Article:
Best Safe Sunscreens for Reefs by 2022


Sunscreen it is a vital part of a safe skincare routine. When you’re spending more time outdoors and exposing more skin, it’s important to make sure your skin is protected from excessive sun exposure. But not all Sunscreens They are the same. While all protect you from the sun, the ingredients of some of them can be harmful to the ocean ecosystem.

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According to a 2016 study, oxybenzone is one of the main offenders that can cause environmental damage, from coral bleaching to the death of coral reefs, in addition to damaging their DNA and their ability to reproduce. In fact, this problem has become such a concern that Hawaii has even banned certain ingredients in state-permitted sunscreens. But how can you tell the difference and make sure you choose the best reef-safe sunscreens to use this summer?

To help you start your journey to safer sun exposureI’ve rounded up some of the best reef safe sunscreens you can buy online. These sunscreens are not only safe for coral reefs and marine life, but they are also highly rated and loved by the real people who use them. I also spoke to a board certified dermatologist to help explain reef safe sunscreen and how you can protect yourself and the environment.

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Babo Botanicals

This Babo Botanicals SPF 30 sunscreen contains non-nano zinc oxide as the main ingredient. Rather than relying on chemical protection, zinc oxide provides a physical barrier between you and the sun. But since this option is clear, you won’t have to worry about sporting a white glow on the beach this summer. It is also hypoallergenic and fragrance-free, making it ideal for sensitive skin, and contains a blend rich in vitamins and antioxidants that hydrates the skin and helps protect it from sun damage.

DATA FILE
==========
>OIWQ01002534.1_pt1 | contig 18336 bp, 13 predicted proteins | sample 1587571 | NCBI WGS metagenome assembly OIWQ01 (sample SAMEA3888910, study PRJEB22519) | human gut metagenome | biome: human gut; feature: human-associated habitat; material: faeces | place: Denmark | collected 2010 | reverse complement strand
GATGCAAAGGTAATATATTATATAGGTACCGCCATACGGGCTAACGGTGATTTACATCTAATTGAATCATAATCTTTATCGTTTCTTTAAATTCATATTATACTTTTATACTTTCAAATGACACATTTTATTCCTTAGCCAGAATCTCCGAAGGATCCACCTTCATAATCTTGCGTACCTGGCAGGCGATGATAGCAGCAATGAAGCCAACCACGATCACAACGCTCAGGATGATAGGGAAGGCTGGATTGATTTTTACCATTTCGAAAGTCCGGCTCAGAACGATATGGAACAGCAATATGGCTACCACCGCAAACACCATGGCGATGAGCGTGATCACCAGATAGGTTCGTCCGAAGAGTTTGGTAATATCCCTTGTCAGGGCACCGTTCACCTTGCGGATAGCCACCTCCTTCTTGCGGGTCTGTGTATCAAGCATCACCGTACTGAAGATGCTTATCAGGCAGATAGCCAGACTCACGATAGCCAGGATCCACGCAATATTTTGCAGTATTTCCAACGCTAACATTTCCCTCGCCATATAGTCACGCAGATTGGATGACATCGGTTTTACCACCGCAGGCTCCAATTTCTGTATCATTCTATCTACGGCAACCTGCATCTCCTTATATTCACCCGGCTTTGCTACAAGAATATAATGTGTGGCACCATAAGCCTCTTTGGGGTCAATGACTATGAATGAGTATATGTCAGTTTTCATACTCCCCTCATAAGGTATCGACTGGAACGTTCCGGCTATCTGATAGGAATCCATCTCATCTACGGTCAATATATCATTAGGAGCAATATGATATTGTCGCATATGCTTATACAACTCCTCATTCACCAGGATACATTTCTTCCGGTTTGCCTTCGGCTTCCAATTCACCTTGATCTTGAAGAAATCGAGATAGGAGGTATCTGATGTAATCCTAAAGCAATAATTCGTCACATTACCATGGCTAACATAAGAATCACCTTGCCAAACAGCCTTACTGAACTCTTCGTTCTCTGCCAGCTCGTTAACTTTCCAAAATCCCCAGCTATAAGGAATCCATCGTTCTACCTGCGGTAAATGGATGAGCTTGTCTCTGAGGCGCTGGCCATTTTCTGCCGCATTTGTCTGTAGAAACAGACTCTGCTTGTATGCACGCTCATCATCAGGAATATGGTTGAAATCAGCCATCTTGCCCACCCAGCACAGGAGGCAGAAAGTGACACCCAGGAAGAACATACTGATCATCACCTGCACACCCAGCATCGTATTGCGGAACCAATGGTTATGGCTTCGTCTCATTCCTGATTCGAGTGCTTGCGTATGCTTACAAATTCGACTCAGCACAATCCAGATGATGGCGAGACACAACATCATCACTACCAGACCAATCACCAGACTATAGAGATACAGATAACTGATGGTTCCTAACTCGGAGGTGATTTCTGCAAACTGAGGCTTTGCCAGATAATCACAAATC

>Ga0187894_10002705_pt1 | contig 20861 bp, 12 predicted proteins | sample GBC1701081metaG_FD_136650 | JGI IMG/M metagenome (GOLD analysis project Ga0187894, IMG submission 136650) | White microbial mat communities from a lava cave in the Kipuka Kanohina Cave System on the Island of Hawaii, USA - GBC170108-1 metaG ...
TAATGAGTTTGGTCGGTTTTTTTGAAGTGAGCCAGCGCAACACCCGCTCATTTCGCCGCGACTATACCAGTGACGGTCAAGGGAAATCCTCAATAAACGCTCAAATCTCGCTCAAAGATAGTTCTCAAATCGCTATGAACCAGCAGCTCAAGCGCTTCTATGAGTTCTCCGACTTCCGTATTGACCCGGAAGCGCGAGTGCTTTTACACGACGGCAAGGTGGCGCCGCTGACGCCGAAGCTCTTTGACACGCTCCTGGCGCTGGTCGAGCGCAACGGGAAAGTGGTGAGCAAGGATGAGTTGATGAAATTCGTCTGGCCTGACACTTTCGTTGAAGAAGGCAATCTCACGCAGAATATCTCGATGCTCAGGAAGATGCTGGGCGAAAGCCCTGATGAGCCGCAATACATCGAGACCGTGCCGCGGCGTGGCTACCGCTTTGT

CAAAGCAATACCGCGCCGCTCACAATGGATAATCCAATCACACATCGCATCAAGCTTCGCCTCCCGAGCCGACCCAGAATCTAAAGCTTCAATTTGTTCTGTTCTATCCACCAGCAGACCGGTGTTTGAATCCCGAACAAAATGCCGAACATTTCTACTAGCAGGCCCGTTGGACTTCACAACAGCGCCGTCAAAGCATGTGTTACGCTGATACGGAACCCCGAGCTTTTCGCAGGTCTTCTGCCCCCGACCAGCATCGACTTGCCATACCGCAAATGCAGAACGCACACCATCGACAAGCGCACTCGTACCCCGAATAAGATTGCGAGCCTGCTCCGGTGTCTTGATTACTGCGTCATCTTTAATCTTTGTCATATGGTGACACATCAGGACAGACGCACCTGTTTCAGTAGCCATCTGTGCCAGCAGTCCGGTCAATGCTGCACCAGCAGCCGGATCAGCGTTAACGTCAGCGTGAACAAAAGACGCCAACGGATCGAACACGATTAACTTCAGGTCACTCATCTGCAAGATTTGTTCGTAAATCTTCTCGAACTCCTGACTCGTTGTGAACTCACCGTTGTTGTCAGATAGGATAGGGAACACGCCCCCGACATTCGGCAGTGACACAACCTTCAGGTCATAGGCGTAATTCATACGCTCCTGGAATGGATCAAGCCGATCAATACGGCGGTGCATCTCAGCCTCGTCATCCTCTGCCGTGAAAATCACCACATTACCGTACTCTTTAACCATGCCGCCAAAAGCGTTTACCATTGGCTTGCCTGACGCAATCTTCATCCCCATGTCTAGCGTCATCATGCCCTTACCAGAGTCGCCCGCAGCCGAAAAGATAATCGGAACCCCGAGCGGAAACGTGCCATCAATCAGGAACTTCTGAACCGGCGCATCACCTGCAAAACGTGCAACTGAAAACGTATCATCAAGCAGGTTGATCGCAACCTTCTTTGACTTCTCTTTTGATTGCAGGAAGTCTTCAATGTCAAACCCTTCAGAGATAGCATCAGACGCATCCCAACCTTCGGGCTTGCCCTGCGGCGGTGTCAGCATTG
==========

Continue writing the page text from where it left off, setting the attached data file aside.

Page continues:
If you’re looking for some serious protection, this Thinksport Mineral Sunscreen SPF 50 has you covered, literally. Like many of the other options on this list, its main ingredient is non-nano zinc oxide. While it absorbs quickly into the skin so it doesn’t feel greasy, some users report a bit of a white glow left behind. But it’s highly waterproof, biodegradable, and non-toxic – a worthwhile trade-off.


Supergoop was one of the first companies to create oxybenzone-free sunscreen, a major culprit in ocean pollution. Years later, the company has remained true to its mission. This sunscreen is reef safe, cruelty free, and loaded with skin-hydrating compounds like frankincense and meadow foam seed oil. Made with the face in mind, it becomes completely transparent, even at high SPF 40. If you want to use it as a daily sunscreen, it also works well as a makeup primer.


Formulated for dark skin, this hydrating sunscreen lotion from Black Girl Sunscreen offers a clear formula that dries without leaving any white residue on the skin. Made with nourishing ingredients like jojoba, cocoa, and avocado, it also works as a lightweight, natural moisturizer, while SPF 30 protects your skin from sun damage. In addition to being reef safe, it is also vegan and is paraben and fragrance free.